U.S. Opens National Security Investigation Into TikTok

PARIS, FRANCE - MARCH 05: In this photo illustration, the social media application logo, Tik Tok is displayed on the screen of an iPhone on March 05, 2019 in Paris, France. The social network broke the rules for the protection of children's online privacy (COPPA) and was fined $ 5.7 million. The fact TikTok criticized is quite serious in the United States, the platform, which currently has more than 500 million users worldwide, collected data that should not have asked minors. TikTok, also known as Douyin in China, is a media app for creating and sharing short videos. Owned by ByteDance, Tik Tok is a leading video platform in Asia, United States, and other parts of the world. In 2018, the application gained popularity and became the most downloaded app in the U.S. in October 2018.
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The United States government has reportedly opened a national security investigation into the Chinese-owned company TikTok over concerns of how the company stores the personal data of its users and whether it is censoring politically sensitive content.

Last week, Senate Minority Leader Chuck Schumer (D-NY) and Sen. Tom Cotton (R-AR) asked U.S. intelligence officials to look into whether the social media app TikTok presented a threat to the U.S. national security.

“With over 110 million downloads in the U.S. alone, TikTok is a potential counterintelligence threat we cannot ignore,” the senators wrote. “Given these concerns, we ask that the Intelligence Community conduct an assessment of the national security risks posed by TikTok and other China-based content platforms operating in the U.S. and brief Congress on these findings.”

On Friday, Reuters reported that U.S. officials have launched a probe into “TikTok owner Beijing ByteDance Technology Co’s $1 billion acquisition of U.S. social media app Musical.ly” even though “the $1 billion acquisition was completed two years ago.”

“The Committee on Foreign Investment in the United States (CFIUS), which reviews deals by foreign acquirers for potential national security risks, has started to review the Musical.ly deal, the sources said,” Reuters added. “TikTok did not seek clearance from CFIUS when it acquired Musical.ly, they added, which gives the U.S. security panel scope to investigate it now.”

In April, Digiday reported that, “according to TikTok’s pitch deck to U.S. agencies, about 60% of its monthly active users in the U.S. are between 16 and 24 years old. Also like Snapchat, users are heavily engaged with the app, spending 46 minutes per day on TikTok, on average.”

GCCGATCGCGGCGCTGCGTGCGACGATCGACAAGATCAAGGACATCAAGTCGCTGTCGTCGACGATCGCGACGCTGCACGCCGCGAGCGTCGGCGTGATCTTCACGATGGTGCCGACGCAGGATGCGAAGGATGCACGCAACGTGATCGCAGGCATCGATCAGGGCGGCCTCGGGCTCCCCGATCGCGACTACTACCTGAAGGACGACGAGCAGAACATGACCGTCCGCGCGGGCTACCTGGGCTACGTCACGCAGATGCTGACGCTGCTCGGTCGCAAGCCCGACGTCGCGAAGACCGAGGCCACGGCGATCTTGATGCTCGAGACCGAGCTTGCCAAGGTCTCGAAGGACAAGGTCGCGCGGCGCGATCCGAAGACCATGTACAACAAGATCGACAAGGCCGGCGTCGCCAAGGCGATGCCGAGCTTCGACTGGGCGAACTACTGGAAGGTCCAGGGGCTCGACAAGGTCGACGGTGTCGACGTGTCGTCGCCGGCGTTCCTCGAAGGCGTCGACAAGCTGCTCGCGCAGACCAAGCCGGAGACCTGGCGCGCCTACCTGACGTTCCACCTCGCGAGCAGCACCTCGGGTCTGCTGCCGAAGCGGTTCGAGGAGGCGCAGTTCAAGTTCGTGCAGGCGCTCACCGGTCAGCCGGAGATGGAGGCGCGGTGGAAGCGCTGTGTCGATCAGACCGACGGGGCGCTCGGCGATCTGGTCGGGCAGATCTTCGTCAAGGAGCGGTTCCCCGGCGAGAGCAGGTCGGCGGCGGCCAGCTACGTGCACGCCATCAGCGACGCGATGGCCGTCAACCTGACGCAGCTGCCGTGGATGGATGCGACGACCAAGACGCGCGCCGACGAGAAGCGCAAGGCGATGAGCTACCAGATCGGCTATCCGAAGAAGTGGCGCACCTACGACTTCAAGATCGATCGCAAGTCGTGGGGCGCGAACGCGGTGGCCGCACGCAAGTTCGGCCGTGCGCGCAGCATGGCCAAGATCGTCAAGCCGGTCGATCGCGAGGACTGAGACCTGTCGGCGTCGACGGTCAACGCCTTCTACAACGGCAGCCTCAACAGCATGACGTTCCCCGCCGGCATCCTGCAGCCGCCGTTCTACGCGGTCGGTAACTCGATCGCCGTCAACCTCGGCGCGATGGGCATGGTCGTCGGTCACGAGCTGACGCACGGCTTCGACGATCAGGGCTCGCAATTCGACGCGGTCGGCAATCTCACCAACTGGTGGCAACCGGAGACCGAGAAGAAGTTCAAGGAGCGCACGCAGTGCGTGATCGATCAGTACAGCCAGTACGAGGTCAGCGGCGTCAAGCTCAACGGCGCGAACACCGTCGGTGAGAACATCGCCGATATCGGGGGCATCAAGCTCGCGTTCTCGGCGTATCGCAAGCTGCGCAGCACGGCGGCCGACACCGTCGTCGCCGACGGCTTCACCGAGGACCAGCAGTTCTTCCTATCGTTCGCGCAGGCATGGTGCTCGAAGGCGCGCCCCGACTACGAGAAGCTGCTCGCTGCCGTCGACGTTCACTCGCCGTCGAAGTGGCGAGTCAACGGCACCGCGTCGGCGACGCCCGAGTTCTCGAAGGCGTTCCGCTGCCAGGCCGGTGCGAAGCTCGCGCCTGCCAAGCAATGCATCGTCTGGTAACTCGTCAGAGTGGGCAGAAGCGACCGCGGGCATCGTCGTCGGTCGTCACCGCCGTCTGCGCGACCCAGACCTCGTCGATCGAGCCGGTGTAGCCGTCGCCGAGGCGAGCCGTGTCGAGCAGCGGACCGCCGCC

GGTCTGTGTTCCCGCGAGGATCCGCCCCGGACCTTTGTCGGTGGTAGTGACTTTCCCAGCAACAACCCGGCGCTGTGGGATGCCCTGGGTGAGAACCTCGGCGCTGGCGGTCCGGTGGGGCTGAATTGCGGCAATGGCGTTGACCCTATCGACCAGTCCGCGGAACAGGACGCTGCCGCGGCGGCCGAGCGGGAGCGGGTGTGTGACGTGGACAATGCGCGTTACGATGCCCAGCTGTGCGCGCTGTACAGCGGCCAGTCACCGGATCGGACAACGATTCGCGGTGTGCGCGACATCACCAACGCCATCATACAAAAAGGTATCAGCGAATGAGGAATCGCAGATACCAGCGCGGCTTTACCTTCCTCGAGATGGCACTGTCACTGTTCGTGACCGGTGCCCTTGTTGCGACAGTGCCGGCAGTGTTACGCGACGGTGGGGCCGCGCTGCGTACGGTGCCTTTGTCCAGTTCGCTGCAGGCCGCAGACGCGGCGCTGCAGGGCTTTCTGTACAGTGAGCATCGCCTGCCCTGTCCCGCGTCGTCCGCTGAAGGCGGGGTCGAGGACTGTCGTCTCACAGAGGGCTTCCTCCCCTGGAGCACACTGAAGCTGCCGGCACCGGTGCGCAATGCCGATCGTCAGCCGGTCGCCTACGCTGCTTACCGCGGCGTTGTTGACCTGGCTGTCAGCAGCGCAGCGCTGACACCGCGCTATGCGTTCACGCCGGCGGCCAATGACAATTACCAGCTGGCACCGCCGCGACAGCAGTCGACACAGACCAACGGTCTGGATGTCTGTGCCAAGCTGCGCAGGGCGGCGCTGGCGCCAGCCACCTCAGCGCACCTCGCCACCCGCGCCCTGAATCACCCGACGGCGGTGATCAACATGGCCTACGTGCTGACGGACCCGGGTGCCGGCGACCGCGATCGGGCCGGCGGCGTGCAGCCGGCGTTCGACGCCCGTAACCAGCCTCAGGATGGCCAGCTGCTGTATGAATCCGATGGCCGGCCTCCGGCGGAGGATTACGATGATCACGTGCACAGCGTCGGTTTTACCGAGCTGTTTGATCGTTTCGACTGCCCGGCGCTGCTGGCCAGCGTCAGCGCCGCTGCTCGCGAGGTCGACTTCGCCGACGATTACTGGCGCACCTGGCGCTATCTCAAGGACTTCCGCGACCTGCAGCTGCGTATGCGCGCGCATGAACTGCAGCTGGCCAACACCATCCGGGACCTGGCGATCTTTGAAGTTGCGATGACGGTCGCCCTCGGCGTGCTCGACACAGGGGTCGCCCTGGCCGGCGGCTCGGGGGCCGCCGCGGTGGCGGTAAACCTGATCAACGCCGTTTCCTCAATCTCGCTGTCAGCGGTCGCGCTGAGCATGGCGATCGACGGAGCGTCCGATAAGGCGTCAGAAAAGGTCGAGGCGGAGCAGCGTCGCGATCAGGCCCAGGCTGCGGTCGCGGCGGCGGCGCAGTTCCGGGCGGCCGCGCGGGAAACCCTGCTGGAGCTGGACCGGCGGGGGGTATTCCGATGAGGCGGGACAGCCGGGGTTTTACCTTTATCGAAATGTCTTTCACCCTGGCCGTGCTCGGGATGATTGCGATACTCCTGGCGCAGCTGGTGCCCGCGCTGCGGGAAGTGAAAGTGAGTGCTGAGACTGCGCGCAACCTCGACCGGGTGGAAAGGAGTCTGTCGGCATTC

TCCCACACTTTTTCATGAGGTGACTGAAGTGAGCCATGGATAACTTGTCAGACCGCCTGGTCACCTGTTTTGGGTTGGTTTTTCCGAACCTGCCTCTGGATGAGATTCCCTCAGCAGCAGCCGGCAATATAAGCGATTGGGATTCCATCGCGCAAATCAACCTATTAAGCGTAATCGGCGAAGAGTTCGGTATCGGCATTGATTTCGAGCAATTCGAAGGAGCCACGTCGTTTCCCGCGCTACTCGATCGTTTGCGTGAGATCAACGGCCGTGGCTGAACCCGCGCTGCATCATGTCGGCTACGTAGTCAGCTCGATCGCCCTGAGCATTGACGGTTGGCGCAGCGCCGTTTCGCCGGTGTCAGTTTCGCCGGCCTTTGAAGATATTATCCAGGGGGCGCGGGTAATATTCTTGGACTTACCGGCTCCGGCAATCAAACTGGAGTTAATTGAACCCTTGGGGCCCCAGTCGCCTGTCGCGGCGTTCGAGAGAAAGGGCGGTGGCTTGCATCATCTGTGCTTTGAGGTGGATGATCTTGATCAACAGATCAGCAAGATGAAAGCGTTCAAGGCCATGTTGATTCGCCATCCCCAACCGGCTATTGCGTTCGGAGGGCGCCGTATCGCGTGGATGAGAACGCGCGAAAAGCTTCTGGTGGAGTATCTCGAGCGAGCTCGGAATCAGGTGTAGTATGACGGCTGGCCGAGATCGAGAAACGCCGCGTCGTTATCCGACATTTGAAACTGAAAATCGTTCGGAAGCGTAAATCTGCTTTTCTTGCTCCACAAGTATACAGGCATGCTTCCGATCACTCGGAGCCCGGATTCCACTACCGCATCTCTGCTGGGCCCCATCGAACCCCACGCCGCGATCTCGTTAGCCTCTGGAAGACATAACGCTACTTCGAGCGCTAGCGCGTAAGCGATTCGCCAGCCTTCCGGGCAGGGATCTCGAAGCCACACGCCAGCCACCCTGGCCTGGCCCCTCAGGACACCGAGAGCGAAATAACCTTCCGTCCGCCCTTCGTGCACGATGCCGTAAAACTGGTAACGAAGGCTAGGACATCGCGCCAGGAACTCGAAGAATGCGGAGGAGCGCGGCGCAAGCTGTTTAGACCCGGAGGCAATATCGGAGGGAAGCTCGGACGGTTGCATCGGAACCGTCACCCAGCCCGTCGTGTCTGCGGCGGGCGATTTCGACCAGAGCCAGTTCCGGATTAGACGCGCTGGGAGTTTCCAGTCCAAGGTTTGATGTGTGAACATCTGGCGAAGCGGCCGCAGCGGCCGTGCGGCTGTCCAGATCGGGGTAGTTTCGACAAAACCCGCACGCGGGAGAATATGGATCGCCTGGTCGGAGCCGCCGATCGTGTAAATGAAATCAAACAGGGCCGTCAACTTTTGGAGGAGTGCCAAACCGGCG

Earlier this month, Facebook CEO Mark Zuckerberg slammed TikTok for allegedly censoring sensitive political content that Beijing deems to be offensive.

“While our services like WhatsApp are used by protesters and activists everywhere due to strong encryption and privacy protections, on TikTok, the Chinese app growing quickly around the world, mentions of these protests are censored, even in the U.S.,” Zuckerberg said in regards to the Hong Kong protests. “Is that the internet we want?”

A September report from The Washington Post highlighted that while the Hong Kong protests were gaining significant traction on other social media platforms, it was not gaining traction on TikTok.

“Researchers have grown worried that the app could also prove to be one of China’s most effective weapons in the global information war, bringing Chinese-style censorship to mainstream U.S. audiences and shaping how they understand real-world events,” The Washington Post reported. “Compounding researchers’ concerns are TikTok’s limited public comments about the content it removes and its purported independence from censors in Beijing.”

On October 9, 2019, Sen. Marco Rubio wrote a letter to Treasury Secretary Steven Mnuchin expressing his concerns over TikTok.

“These Chinese-owned apps are increasingly being used to censor content and silence open discussion on topics deemed sensitive by the Chinese Government and Communist Party,” Rubio wrote. “These topics include Tiananmen Square, Tibet, Hong Kong, Taiwan, and other issues.”

“I therefore request the Committee of Foreign Investment in the United States (CFIUS) to exercise its authority and launch a full review of the national security implications of TikTok’s acquisition of Musical.ly,” Rubio continued. “There continues to be ample and growing evidence that TikTok’s platform for Western markets, including those in the U.S., is censoring content that is not in line with the Chinese Government and Communist Party directives.”

Rubio added,  “The Chinese government’s nefarious efforts to censor information inside free societies around the world cannot be accepted and pose serious long-term challenges to the U.S. and our allies.”